____ http://boazpower.com ____(March 3, 2003)
It was a cold January evening when they each arrived at the corporate headquarters of the Tailored Logistics Corporation (TLC), a client of mine in Ft. Wayne, Indiana.
The ground was covered with snow, there were flurries in the air, and the temperature outside was a brisk 28 degrees. But that didnt keep them from showing up.
Marty Marringer, the co-founder of TLC, had organized the meeting and I was the facilitator. This was the core group of players of the TLC little league baseball team for the upcoming season. Marty had told everyone that this was going to be quite an evening. After all, how many times in life do you get a chance to become a fire-eater?
I had learned how a few years back. It was an amazing process involving a number of high achievement skills following directions, trust, faith, taking a stand, and following through.
With my careful guidance, using an aluminum torch with a 6 flame, many people in my audiences have learned how to eat fire. After practicing numerous times without the flame being lit, they put the lighted torch in their mouth, close quickly, put out the flame, and hardly feel the heat. The transformation that occurs, once they overcome the instinctive fear, is amazing.
Thus, on that January night, seven young men between the ages of 12 and 14, along with three of their dads, all showed up at TLC to become fire-eaters.
Marty brought his two sons, Matt and Danny. His assistant coaches were there with their sons Jeff brought Alan-Michael and Bob brought Brian. The other ball players there were Trevor, and the two players named Chad.
So that youll get a clear picture of the fire-eating process, heres how it works: the volunteer stands in front of the audience with me at his or her side. Holding the unlit torch in one hand, the volunteer takes a stance as in a karate move.
As the torch is lit, the head is tilted back, the volunteer takes a deep breath (lungs filled with air cannot inhale smoke or fire), and I guide the hand with the torch to the volunteers mouth. The mouth is then quickly closed and the fire, with no oxygen, goes out instantly. The powerful lesson is one of overcoming the fear of getting hurt as the flame moves toward the mouth.
The first volunteer that night was Danny. We practiced the steps about a dozen times before lighting the torch. Whether in life, or in baseball, the champions practice over and over and over. The torch was then lit, Danny became a fire-eater and the group gave him a standing ovation.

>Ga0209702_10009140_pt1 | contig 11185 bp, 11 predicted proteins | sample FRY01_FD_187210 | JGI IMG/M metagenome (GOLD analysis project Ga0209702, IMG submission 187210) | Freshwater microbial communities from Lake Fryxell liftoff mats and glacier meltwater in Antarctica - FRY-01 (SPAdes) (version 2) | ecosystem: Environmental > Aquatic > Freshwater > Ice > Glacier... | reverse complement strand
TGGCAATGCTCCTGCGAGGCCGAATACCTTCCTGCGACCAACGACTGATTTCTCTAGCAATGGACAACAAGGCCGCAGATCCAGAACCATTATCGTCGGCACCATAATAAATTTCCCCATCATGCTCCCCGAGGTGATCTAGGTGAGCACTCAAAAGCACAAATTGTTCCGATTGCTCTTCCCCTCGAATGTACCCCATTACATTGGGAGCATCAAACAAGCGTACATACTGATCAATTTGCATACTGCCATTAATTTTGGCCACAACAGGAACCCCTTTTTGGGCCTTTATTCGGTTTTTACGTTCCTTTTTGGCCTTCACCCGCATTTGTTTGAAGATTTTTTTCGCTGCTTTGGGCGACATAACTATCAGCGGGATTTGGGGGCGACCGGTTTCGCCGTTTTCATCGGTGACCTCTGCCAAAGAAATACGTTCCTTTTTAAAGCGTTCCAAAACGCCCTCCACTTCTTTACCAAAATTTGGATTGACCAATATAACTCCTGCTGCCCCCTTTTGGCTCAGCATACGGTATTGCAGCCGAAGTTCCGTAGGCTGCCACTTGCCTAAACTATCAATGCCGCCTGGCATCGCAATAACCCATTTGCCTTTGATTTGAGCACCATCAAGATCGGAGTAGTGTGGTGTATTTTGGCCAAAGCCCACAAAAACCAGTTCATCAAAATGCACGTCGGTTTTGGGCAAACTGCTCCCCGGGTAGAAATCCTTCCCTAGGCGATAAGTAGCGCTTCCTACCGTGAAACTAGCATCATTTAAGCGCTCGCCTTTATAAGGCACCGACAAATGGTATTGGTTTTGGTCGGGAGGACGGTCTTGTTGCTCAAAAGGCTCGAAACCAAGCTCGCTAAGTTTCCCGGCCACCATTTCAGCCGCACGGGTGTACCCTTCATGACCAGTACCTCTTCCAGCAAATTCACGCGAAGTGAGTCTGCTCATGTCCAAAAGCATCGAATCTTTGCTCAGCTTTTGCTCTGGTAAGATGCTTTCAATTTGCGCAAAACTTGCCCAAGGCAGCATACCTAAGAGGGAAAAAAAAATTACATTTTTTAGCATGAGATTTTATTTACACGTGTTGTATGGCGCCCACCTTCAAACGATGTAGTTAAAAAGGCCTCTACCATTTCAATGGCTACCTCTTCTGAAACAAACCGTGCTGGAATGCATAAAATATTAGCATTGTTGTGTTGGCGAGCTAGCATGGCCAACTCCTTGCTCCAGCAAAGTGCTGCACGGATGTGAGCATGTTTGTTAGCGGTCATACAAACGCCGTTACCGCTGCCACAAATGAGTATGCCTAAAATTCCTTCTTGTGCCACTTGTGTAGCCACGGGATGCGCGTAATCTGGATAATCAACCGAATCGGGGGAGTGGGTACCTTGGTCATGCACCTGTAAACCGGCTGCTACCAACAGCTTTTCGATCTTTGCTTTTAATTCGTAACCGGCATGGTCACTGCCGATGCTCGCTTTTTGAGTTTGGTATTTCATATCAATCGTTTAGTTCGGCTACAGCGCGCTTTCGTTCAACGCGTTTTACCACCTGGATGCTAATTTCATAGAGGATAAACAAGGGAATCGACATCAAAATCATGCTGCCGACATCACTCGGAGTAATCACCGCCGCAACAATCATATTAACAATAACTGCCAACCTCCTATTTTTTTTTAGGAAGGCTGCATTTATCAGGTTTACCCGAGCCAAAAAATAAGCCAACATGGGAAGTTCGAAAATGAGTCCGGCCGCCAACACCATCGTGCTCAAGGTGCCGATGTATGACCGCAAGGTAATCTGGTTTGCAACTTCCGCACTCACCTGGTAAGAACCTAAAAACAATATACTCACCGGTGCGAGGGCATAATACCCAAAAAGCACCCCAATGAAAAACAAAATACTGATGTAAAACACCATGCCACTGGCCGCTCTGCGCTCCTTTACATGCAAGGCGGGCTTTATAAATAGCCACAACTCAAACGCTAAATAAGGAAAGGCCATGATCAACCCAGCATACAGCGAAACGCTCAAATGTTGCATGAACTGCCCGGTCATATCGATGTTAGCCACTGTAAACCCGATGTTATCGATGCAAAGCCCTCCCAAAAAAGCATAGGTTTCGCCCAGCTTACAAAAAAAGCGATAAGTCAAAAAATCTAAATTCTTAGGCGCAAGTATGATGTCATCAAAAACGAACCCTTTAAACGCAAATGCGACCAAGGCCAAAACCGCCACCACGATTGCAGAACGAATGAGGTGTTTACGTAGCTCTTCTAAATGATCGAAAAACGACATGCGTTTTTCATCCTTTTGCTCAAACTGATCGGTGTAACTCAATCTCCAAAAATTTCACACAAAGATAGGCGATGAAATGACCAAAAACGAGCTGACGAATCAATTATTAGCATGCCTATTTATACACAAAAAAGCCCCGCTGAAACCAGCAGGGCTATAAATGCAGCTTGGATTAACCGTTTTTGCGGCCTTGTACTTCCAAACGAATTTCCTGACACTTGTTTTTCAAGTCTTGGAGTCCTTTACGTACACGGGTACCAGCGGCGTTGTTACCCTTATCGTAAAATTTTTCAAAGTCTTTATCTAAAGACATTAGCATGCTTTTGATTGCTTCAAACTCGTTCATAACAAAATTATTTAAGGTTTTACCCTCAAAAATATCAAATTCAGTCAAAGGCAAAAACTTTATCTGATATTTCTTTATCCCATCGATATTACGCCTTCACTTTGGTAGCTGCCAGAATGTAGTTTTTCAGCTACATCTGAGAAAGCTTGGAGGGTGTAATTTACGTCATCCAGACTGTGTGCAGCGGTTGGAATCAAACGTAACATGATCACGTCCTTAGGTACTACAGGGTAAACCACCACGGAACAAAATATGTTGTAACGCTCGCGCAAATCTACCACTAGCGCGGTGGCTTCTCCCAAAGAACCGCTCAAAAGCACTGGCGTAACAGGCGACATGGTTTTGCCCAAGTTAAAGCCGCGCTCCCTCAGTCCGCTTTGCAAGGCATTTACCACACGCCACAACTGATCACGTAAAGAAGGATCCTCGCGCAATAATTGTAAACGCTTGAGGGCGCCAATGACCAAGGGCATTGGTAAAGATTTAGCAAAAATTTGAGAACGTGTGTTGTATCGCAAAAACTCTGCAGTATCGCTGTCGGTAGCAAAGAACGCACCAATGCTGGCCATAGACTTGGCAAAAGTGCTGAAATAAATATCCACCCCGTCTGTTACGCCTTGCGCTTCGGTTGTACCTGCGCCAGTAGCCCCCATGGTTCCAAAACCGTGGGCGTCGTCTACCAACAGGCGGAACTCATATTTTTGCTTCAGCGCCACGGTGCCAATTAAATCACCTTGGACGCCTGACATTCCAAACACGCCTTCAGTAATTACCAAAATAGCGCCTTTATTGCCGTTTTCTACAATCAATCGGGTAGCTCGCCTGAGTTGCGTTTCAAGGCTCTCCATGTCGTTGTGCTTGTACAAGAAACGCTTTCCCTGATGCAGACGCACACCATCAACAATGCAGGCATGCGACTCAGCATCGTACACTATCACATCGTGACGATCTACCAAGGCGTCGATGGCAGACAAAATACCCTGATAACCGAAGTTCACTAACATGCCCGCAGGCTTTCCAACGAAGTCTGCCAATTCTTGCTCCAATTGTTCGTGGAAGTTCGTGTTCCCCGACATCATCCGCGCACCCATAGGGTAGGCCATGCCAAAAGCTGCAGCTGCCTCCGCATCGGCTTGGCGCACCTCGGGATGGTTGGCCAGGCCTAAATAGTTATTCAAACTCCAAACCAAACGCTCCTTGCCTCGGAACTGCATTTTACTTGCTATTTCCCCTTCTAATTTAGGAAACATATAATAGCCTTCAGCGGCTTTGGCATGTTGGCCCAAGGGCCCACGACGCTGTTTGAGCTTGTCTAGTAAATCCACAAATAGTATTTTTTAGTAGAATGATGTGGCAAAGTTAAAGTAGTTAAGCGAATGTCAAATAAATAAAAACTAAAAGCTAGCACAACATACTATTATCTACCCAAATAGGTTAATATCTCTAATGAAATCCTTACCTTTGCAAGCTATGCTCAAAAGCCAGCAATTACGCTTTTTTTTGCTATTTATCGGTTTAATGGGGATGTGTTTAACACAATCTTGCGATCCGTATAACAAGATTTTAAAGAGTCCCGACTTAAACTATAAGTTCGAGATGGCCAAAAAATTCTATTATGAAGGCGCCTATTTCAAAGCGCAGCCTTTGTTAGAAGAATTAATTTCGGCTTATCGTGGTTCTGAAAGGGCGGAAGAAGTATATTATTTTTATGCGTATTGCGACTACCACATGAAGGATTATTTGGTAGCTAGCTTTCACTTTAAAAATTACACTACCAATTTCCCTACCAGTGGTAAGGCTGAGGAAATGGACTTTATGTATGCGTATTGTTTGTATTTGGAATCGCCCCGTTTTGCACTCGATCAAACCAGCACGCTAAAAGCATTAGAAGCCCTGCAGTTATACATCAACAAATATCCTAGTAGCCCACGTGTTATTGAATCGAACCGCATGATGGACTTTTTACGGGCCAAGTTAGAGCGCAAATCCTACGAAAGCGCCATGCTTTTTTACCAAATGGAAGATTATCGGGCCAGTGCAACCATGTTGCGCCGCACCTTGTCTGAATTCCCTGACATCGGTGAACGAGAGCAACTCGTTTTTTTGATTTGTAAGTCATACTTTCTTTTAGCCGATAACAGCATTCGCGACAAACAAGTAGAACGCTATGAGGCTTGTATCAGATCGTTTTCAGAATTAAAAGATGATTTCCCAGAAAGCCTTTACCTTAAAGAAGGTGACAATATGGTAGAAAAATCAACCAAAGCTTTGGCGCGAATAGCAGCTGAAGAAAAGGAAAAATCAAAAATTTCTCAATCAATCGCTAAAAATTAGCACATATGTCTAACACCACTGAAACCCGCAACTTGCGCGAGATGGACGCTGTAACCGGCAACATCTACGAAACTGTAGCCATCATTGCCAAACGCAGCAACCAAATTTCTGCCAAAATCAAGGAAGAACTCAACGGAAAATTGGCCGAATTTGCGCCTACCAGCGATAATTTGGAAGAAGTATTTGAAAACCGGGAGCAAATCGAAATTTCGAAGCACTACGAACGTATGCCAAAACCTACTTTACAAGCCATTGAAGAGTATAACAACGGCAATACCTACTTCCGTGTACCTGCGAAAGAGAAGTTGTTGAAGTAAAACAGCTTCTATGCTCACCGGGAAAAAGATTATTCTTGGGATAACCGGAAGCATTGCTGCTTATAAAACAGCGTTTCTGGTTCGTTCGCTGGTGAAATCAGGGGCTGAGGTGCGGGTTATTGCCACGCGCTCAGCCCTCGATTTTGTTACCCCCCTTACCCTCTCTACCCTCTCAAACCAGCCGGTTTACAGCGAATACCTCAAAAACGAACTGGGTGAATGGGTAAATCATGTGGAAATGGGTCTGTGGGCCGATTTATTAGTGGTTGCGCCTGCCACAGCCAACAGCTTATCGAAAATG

The second volunteer, Trevor, got up and ate fire successfully. Things didnt go as smoothly for the third volunteer Matt. After practicing several times, he hesitated as he was about to eat the actual fire. The fire was put out and he was asked if he wanted to do it again.
His answer was yes. He wanted to overcome the fear. We practiced several more times, lit the torch and this time Matt followed through. He had overcome an obstacle and was proud of himself. His teammates applauded loudly.
How many times in life have you and I stopped just short of a victory? Matt taught all of us something important that evening a winner never quits, no matter how tough the challenge or how many defeats he may face.
The dads, and the two players named Chad, one by one, volunteered to get up and become fire-eaters that night.
Throughout the two hours we spent together, Brian, the lone holdout, was very apprehensive about volunteering to eat fire. I couldnt really blame him. The first time I ate fire I was petrified. Eventhough I saw dozens of other people doing it successfully, and not a single one got hurt, I was really scared.
Once I did it, I wondered what was the big deal? I realized that FEAR is just False Emotions Appearing Real. I realized that most of what we fear never happens. I realized that I needed to strengthen my faith and trust people who knew what they were doing.
Before we adjourned, Brian finally volunteered to eat fire. Holding his torch-bearing wrist, I could feel him trembling. However, he listened, practiced, and, on that cold January night in Ft. Wayne, he made his teammates proud. He, too, became a fire-eater. The standing ovation for Brian was thunderous!
Those boys and their dads had gone through a profound experience that night. In watching their courage and faith, I found it to be incredibly moving.
They tapped an inner strength that exists within all of us, faced the fire, and fearlessly moved through it.
Im certain that you have such inner strength. All you need to do, in a challenging moment, is have faith, tap it, and reach for greatness. All I can say, for the baseball teams the TLC team will face this season, is this: Watch Out! These guys eat fire!
A Daily Affirmation of Courage
When facing a fire in my life, Ill show my faith, look past it, and have the courage to move through it.